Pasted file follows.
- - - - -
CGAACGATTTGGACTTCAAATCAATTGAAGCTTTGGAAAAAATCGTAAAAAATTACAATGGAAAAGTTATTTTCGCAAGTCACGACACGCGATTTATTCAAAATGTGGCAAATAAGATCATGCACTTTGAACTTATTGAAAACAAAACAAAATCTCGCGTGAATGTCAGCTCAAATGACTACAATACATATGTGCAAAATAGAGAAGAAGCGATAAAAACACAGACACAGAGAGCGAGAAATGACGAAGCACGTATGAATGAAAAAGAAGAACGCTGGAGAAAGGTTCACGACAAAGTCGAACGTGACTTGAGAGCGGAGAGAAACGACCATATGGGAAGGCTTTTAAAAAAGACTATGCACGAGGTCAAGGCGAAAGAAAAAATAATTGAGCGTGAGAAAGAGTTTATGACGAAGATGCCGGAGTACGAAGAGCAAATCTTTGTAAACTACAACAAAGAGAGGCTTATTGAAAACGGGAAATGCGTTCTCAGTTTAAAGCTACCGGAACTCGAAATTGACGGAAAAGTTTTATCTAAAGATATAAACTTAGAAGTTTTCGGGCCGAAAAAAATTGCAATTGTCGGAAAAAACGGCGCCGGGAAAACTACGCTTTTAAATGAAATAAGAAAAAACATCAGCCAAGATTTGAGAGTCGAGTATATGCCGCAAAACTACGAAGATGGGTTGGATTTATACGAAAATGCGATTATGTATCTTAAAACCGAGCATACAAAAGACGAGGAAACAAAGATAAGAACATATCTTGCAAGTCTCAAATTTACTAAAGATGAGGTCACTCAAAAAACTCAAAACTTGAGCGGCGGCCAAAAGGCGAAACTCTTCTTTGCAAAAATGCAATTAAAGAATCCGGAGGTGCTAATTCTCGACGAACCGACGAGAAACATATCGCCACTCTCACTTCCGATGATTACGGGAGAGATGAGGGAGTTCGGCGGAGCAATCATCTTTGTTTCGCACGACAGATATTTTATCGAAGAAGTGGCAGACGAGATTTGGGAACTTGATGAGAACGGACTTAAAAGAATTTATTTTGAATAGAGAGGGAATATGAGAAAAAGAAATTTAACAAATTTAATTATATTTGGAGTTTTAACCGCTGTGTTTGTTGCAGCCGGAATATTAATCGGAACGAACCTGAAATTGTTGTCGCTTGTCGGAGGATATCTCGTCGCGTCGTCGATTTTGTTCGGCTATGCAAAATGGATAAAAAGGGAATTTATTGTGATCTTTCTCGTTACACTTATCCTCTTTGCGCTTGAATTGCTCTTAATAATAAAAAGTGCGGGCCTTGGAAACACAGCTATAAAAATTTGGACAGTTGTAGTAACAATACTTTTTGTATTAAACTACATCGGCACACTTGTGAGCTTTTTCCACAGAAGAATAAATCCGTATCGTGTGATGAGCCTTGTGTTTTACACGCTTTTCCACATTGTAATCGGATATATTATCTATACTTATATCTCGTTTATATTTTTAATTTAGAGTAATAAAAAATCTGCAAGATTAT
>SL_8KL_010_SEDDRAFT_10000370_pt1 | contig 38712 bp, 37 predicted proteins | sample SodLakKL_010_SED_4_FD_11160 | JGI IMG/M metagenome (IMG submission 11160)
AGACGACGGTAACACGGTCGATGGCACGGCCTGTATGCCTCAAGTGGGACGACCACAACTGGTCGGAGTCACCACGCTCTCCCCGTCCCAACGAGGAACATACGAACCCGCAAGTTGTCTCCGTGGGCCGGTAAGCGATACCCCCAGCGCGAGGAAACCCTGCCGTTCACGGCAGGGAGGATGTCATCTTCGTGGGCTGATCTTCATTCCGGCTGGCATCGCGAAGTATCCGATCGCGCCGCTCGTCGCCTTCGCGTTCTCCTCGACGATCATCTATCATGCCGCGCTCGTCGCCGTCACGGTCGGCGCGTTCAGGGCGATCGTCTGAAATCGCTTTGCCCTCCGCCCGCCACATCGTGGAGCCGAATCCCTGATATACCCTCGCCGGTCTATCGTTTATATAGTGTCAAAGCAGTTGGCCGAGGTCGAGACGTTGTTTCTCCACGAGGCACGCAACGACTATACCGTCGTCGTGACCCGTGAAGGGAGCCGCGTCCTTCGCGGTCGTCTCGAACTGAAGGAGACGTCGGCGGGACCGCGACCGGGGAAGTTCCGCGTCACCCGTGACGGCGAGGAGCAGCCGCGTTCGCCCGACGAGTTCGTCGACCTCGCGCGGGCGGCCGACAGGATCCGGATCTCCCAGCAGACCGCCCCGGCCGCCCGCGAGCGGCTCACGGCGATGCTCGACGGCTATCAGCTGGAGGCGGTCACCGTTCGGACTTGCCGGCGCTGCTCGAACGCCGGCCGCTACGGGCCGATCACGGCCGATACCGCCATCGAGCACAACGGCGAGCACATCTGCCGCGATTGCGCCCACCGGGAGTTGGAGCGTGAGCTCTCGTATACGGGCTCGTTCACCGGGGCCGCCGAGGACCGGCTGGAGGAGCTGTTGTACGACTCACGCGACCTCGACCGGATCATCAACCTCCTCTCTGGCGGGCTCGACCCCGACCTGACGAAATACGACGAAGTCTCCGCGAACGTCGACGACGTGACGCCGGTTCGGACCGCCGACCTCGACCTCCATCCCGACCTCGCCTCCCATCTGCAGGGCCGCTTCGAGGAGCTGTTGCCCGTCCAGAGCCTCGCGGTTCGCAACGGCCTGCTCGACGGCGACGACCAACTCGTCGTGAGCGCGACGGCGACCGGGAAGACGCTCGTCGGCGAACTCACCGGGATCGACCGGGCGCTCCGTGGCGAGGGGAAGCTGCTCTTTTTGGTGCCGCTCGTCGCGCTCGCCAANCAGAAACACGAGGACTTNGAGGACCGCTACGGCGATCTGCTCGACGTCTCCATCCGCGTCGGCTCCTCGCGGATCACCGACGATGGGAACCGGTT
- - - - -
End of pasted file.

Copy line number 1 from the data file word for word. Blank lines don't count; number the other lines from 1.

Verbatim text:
CGAACGATTTGGACTTCAAATCAATTGAAGCTTTGGAAAAAATCGTAAAAAATTACAATGGAAAAGTTATTTTCGCAAGTCACGACACGCGATTTATTCAAAATGTGGCAAATAAGATCATGCACTTTGAACTTATTGAAAACAAAACAAAATCTCGCGTGAATGTCAGCTCAAATGACTACAATACATATGTGCAAAATAGAGAAGAAGCGATAAAAACACAGACACAGAGAGCGAGAAATGACGAAGCACGTATGAATGAAAAAGAAGAACGCTGGAGAAAGGTTCACGACAAAGTCGAACGTGACTTGAGAGCGGAGAGAAACGACCATATGGGAAGGCTTTTAAAAAAGACTATGCACGAGGTCAAGGCGAAAGAAAAAATAATTGAGCGTGAGAAAGAGTTTATGACGAAGATGCCGGAGTACGAAGAGCAAATCTTTGTAAACTACAACAAAGAGAGGCTTATTGAAAACGGGAAATGCGTTCTCAGTTTAAAGCTACCGGAACTCGAAATTGACGGAAAAGTTTTATCTAAAGATATAAACTTAGAAGTTTTCGGGCCGAAAAAAATTGCAATTGTCGGAAAAAACGGCGCCGGGAAAACTACGCTTTTAAATGAAATAAGAAAAAACATCAGCCAAGATTTGAGAGTCGAGTATATGCCGCAAAACTACGAAGATGGGTTGGATTTATACGAAAATGCGATTATGTATCTTAAAACCGAGCATACAAAAGACGAGGAAACAAAGATAAGAACATATCTTGCAAGTCTCAAATTTACTAAAGATGAGGTCACTCAAAAAACTCAAAACTTGAGCGGCGGCCAAAAGGCGAAACTCTTCTTTGCAAAAATGCAATTAAAGAATCCGGAGGTGCTAATTCTCGACGAACCGACGAGAAACATATCGCCACTCTCACTTCCGATGATTACGGGAGAGATGAGGGAGTTCGGCGGAGCAATCATCTTTGTTTCGCACGACAGATATTTTATCGAAGAAGTGGCAGACGAGATTTGGGAACTTGATGAGAACGGACTTAAAAGAATTTATTTTGAATAGAGAGGGAATATGAGAAAAAGAAATTTAACAAATTTAATTATATTTGGAGTTTTAACCGCTGTGTTTGTTGCAGCCGGAATATTAATCGGAACGAACCTGAAATTGTTGTCGCTTGTCGGAGGATATCTCGTCGCGTCGTCGATTTTGTTCGGCTATGCAAAATGGATAAAAAGGGAATTTATTGTGATCTTTCTCGTTACACTTATCCTCTTTGCGCTTGAATTGCTCTTAATAATAAAAAGTGCGGGCCTTGGAAACACAGCTATAAAAATTTGGACAGTTGTAGTAACAATACTTTTTGTATTAAACTACATCGGCACACTTGTGAGCTTTTTCCACAGAAGAATAAATCCGTATCGTGTGATGAGCCTTGTGTTTTACACGCTTTTCCACATTGTAATCGGATATATTATCTATACTTATATCTCGTTTATATTTTTAATTTAGAGTAATAAAAAATCTGCAAGATTAT